Thank you to those of you who are trying to keep this course in good shape.  Those who choose to ingnore our traffic control are not reading this website and hopefully will not complain that I compared them to nuisance insects.
Thursday, November 10, 2011

Bunker renovation greenside #1

I'll be the first to admit to this problem: our bunkers are bad.  The sand is contaminated with silt and other fines creating a hard pan in most of the hazards.  Others have small rocks or pea gravel and many are not graded properly to keep balls away from the edges.  Finally, and most importantly, most bunkers do not have drainage and you'll never have a good bunker without it.  We want good bunkers, but bad bunkers make sense to me (they are hazards after all) and we have bigger fish to fry with limited funds, staff, and time. However, there is a plan in place.

The Green Committee recently created a priority list of bunkers which need work. We will attempt to renovate some of the worst bunkers, in-house, one at a time. It is not the best way to renovate bunkers, leading to inconsistency, but it is a viable option at this time.

To start with, we are renovating the green side bunker on #1 for the following reasons:

  • The bunker has existing drainage that works-- so less time and money
  •  This is the only bunker for this green complex, one and done.
  •  The bunker is void of sand, pretty much hard pan.
  •  Pea gravel from original drain lines has contaminated what little sand there is
    •  Not good for your clubs
    •  Not good for the green mowers
The next targets are both bunkers on #9, right side of #13, and the front left bunker on #7. It was pretty easy to agree on these few, but there are many more that need work.

Here are a couple of pics of the project:

 Charlie is digging away the odd lobe which is too severe and out of place

We spent about 4 hours hand grading and removing the old material from the bunker

New shape and clean drain lines.

A local red fox was kind enough to check the depth the night after installing the sand. 
We cleaned up the pea gravel and dirty sand and repacked this hole.  Luckily, the fox left it alone after the first excursion.

Thursday, November 3, 2011

2011 GCSAA Chapter Delegates Conference

This past weekend I had the privilege of joining nearly 100 golf course superintendents from across the country at the annual Chapter Delegates Conference.  As a first time delegate, representing the Sierra Nevada Golf Course Superintendent Association, I traveled to Kansas City and boarded a bus to head to Lawrence, KS, home of GCSAA’s headquarters.  This my second visit to the headquarters, the first being a Leadership Symposium in 2008.  The facility is an impressive place with an equally impressive staff that is dedicated to serving the needs of member superintendents and the golf industry as a whole.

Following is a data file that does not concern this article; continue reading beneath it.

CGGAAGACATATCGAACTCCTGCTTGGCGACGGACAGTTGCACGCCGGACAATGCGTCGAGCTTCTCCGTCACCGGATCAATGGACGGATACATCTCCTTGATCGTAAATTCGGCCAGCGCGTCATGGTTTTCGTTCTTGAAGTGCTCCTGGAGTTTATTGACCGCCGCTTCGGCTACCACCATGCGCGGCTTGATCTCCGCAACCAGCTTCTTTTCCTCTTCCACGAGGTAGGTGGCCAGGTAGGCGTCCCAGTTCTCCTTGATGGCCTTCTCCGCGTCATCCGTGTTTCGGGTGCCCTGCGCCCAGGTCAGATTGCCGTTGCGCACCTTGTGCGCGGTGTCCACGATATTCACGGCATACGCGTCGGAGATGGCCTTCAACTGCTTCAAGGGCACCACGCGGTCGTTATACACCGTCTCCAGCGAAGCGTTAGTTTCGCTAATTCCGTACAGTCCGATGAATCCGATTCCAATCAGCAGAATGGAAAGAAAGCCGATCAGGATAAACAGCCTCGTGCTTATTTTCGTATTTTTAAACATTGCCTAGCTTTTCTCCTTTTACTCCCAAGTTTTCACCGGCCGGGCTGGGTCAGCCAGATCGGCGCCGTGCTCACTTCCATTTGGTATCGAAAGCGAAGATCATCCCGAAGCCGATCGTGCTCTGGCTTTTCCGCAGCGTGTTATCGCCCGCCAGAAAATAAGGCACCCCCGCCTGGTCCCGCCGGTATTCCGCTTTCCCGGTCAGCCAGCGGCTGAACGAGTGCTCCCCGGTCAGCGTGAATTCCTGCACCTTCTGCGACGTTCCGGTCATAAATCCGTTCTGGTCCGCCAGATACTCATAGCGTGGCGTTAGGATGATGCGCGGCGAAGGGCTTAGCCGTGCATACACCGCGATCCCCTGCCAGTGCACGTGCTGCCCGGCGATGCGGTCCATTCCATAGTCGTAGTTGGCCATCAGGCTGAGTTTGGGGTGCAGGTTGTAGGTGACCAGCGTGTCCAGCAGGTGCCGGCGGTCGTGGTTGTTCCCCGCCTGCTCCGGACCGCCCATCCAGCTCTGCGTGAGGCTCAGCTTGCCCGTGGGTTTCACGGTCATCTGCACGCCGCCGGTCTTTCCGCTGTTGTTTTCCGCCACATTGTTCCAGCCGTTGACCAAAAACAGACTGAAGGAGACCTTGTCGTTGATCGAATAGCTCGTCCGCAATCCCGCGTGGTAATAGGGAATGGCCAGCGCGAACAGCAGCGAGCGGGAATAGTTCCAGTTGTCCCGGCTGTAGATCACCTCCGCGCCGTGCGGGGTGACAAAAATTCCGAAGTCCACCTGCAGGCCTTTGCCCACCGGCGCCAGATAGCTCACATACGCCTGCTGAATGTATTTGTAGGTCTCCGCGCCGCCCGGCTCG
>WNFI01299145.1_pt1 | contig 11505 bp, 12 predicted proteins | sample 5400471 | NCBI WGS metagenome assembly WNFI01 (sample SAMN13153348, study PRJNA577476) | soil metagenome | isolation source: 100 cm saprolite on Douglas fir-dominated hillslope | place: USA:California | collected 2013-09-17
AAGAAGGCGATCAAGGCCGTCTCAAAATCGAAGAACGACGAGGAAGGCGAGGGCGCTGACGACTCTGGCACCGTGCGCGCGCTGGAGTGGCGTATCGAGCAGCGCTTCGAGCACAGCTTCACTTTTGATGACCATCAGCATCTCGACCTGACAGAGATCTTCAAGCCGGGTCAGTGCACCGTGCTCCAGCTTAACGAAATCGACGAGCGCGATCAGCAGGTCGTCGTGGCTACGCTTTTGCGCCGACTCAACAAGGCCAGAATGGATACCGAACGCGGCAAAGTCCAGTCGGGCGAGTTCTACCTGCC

Here are a couple of pics of the antique maintenance equipment displayed on the first floor.

Saturday is a full day of meetings, evaluating the state of the Association through presentations, breakout sessions, and open forums.  Delegates are invited to share their questions and experiences with staff members, board of directors, and most importantly, fellow superintendents.

My favorite part of all of this is meeting other superintendents.  I easily made 30 new contacts during the two day conference and acquired contact information from every single attendee.  This is a group of well educated, professional, and devoted managers that drive this industry and produce the conditions that benefit you, the golfer.  I am still impressed by the professionalism of the men and women that make up this industry. 

While Bill Murray as Carl Spackler is a great character in a hilarious movie, he does a poor job in personifying the people who are real superintendents.  Notice how we all are wearing suits, not stained shirts and floppy hats.  Like the machines pictured above, we’ve come a long way.

Wednesday, November 2, 2011

Small project, big difference

I hesitate to post this one because the renovation is not quite complete.  The exterior of the restroom adjacent to the 7th tee box has improved drastically over the last two years.  I couldn't find a photo of the original, I take enough pictures of ugly stuff, so I must have skipped that one.

The remodel was completed at the same time as the snack shack, which really improved first impressions when entering the property.  Here is a link to that post, snack shack facelift.  The landscape was renovated later that year and has matured very well.

Craig Heitman, our Assistant Superintendent, has joined our team full of ideas.  My favorites are the low cost, simple projects that can be completed quickly as a side job.  During aerification and overseeding, we don't have staff and time to commit to a large project so the smaller jobs not only fit our budget, but fit our timeline utilizing one or two afternoons with a couple of experienced staff members.

As we've done a few times before, we removed the railroad ties that border the planter and replaced with some stackable Basalite bricks.  We will add some new plants to the landscape in the near future, combining the order with trees to continue work on the Tree Program.

The staff made quick work of this one during tournaments that prevented much work on the golf course.  The landscape will be finished up a little later this month to put this project to rest and move on to the next.